Written and Produced by Laura Force Scruggs, Directed by Janie Martinez
A Glitter Candy Production
Part of Horse Trade's FRIGID New York
Off Off Broadway, Play, FRIGID New York
Ran through 3.6.16
UNDER St. Mark's, 94 St. Mark's Place
by Emily Cordes on 3.7.16
(Clockwise from bottom left) Becky Chong, Rachel Ladd, Mitchel Kawash, Michael Pichardo, Bree Klauser, and Ken Coughlin in Punk Grandpa. Photo by Laura Scruggs.
BOTTOM LINE: A funny, poignant tribute to an eccentric grandpa—and to the people who impact our young lives.
Every clan has one—the charismatic, slightly-off-center relative whose exploits become the stuff of family legend. These individuals seem magical to us as children, and their influence shapes the adults we become. Told in both flashback and retrospect, Punk Grandpa celebrates these relationships through playwright Laura Scruggs’ memories of her mischievous grandfather—and her abiding love for him throughout his descent into Alzheimer’s.
Punk Grandpa follows Scrugg’s younger self through a particularly special weekend with her grandfather in December 1981. A colorful pixie of a girl, five-year-old Laura (Becky Chong) struggles to understand the world and her place within it. Caught between the puzzling messages of school, peers, and a conservative Christian family, Laura finds a kindred spirit and an unlikely sense of balance in the antics of her impish “punk” Grandpa (Ken Coughlin). Whether flirting with bank tellers, cracking earthy jokes at church, or delighting neighbor kids with sidewalk joyrides, Grandpa’s quirks are rendered larger-than-life through Laura’s innocent perspective. The ensemble’s hilarious dance interludes, outlandish prop comedy, and montages of Scruggs’ home movies and family photos perpetuate that whimsy throughout, inviting us to experience Laura’s memories with similar awe. Like the Wizard of Oz (a reference to which Scruggs frequently returns), Grandpa’s presence brings a streak of Technicolor to the play’s dim-clad world.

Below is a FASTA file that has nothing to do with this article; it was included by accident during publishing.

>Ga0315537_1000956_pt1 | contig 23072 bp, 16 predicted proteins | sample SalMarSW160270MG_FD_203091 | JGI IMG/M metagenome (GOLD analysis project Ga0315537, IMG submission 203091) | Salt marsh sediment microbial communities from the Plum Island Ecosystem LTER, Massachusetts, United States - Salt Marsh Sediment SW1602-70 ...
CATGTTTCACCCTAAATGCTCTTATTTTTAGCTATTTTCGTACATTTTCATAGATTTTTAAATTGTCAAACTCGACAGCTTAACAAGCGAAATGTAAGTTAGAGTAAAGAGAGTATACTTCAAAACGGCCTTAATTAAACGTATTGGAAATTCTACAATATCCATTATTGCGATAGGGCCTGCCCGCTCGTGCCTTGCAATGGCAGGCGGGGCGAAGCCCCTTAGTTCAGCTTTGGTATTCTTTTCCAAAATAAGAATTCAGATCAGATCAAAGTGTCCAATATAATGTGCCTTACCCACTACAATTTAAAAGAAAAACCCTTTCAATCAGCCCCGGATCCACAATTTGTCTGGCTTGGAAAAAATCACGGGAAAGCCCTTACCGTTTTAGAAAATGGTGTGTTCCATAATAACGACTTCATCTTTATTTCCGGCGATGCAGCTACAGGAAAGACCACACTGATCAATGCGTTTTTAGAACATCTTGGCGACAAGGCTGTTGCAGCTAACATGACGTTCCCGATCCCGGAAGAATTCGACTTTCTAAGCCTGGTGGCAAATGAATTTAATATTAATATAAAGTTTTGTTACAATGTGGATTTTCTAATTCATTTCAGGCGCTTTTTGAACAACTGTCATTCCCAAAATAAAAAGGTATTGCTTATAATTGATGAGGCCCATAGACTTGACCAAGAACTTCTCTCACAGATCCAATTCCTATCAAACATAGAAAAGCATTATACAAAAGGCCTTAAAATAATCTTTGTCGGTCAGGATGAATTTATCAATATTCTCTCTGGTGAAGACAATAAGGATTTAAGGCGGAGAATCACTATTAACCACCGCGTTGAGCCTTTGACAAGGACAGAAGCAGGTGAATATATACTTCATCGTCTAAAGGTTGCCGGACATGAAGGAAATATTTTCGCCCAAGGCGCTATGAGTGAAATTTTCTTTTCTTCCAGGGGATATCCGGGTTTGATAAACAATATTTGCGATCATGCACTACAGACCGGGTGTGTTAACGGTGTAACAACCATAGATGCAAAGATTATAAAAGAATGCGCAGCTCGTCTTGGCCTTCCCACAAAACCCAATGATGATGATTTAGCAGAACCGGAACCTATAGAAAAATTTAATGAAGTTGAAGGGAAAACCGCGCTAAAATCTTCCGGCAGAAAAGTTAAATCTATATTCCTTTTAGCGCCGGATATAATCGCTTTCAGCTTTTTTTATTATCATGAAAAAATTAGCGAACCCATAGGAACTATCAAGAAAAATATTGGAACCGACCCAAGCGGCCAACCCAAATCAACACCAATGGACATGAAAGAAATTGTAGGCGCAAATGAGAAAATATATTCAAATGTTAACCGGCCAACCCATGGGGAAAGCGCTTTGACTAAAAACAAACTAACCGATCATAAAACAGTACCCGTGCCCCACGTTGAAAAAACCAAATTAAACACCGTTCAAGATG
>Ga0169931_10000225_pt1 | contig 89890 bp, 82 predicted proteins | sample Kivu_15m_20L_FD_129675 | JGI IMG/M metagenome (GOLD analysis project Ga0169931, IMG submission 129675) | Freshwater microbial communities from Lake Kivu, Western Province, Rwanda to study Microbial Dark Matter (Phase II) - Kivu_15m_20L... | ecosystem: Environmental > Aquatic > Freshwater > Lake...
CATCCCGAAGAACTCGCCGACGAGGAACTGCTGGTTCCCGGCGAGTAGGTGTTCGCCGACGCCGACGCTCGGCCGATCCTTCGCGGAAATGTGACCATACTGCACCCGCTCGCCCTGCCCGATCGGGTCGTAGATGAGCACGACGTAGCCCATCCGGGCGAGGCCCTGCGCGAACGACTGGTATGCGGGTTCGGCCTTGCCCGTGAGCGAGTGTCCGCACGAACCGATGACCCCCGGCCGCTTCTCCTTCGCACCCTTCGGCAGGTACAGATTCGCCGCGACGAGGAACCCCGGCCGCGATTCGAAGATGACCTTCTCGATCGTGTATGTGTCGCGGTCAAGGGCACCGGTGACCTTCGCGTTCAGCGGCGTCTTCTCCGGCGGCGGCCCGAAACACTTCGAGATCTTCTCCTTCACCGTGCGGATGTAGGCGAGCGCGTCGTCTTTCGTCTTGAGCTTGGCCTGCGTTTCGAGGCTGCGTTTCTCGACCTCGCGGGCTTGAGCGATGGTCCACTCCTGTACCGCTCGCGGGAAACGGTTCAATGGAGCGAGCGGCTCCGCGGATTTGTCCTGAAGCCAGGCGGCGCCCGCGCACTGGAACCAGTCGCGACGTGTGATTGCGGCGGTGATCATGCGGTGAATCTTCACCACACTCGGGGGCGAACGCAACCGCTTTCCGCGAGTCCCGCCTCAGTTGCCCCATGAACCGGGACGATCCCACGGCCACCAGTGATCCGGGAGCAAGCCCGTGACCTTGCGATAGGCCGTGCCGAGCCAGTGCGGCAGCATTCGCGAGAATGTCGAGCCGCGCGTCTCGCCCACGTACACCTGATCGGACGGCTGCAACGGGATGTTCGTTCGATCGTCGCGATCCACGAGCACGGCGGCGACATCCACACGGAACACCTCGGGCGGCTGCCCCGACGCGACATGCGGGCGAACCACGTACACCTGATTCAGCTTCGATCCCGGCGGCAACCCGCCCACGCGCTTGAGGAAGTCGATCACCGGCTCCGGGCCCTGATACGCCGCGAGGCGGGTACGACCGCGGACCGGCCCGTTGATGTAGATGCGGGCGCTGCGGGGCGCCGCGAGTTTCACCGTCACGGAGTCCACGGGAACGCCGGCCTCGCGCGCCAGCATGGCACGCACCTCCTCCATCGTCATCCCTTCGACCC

Scruggs intercuts these childhood rhapsodies with heartbreaking reality as an adult Laura (Chong, again) recalls her grandfather’s battle with Alzheimer’s, her ensuing crisis of faith, and the uniqueness, enthusiasm, and warmth that survived the depths of his illness. Even after his death from Alzheimer’s-related complications, Grandpa’s influence carries through Laura’s life, from her marriage to an equally-eccentric man to her career in elementary education to her passion for the big-band swing music he adored.
While its psychedelic trappings and goofy humor delight, it’s Punk Grandpa’s honest simplicity which gives the play its real beauty. As Laura, the remarkably-versatile Chong transitions seamlessly between wide-eyed wonder and solemn reverence, never wavering in her devotion to her childhood hero. Coughlin, bearing an uncanny resemblance to Scruggs’ real grandfather, plays Grandpa with sly, understated wit and ample tenderness for his little “grandpunk." As in love and memory, Punk Grandpa magnifies and celebrates the little moments with those we cherish, honoring the idiosyncrasies that define a person and the relationships that define our lives.
Punk Grandpa played at UNDER St. Marks, 94 St. Mark’s Place, through March 6, 2016. Tickets were $12 ($10 student/seniors/military). For more information visit www.horseTRADE.info.
Punk Grandpa is written and produced by Laura Force Scruggs and directed by Janie Martinez. Produced by Glitter Candy Productions. Production Management, Stage Management, and Dramaturgy by Lauren Arneson. Executive Producer is Jake Scruggs. Choreography by Rori Nogee.
The cast is Becky Chong, Ken Coughlin, Mitchel Kawash, Michael Pichardo, Bree Klauser, and Rachel Ladd.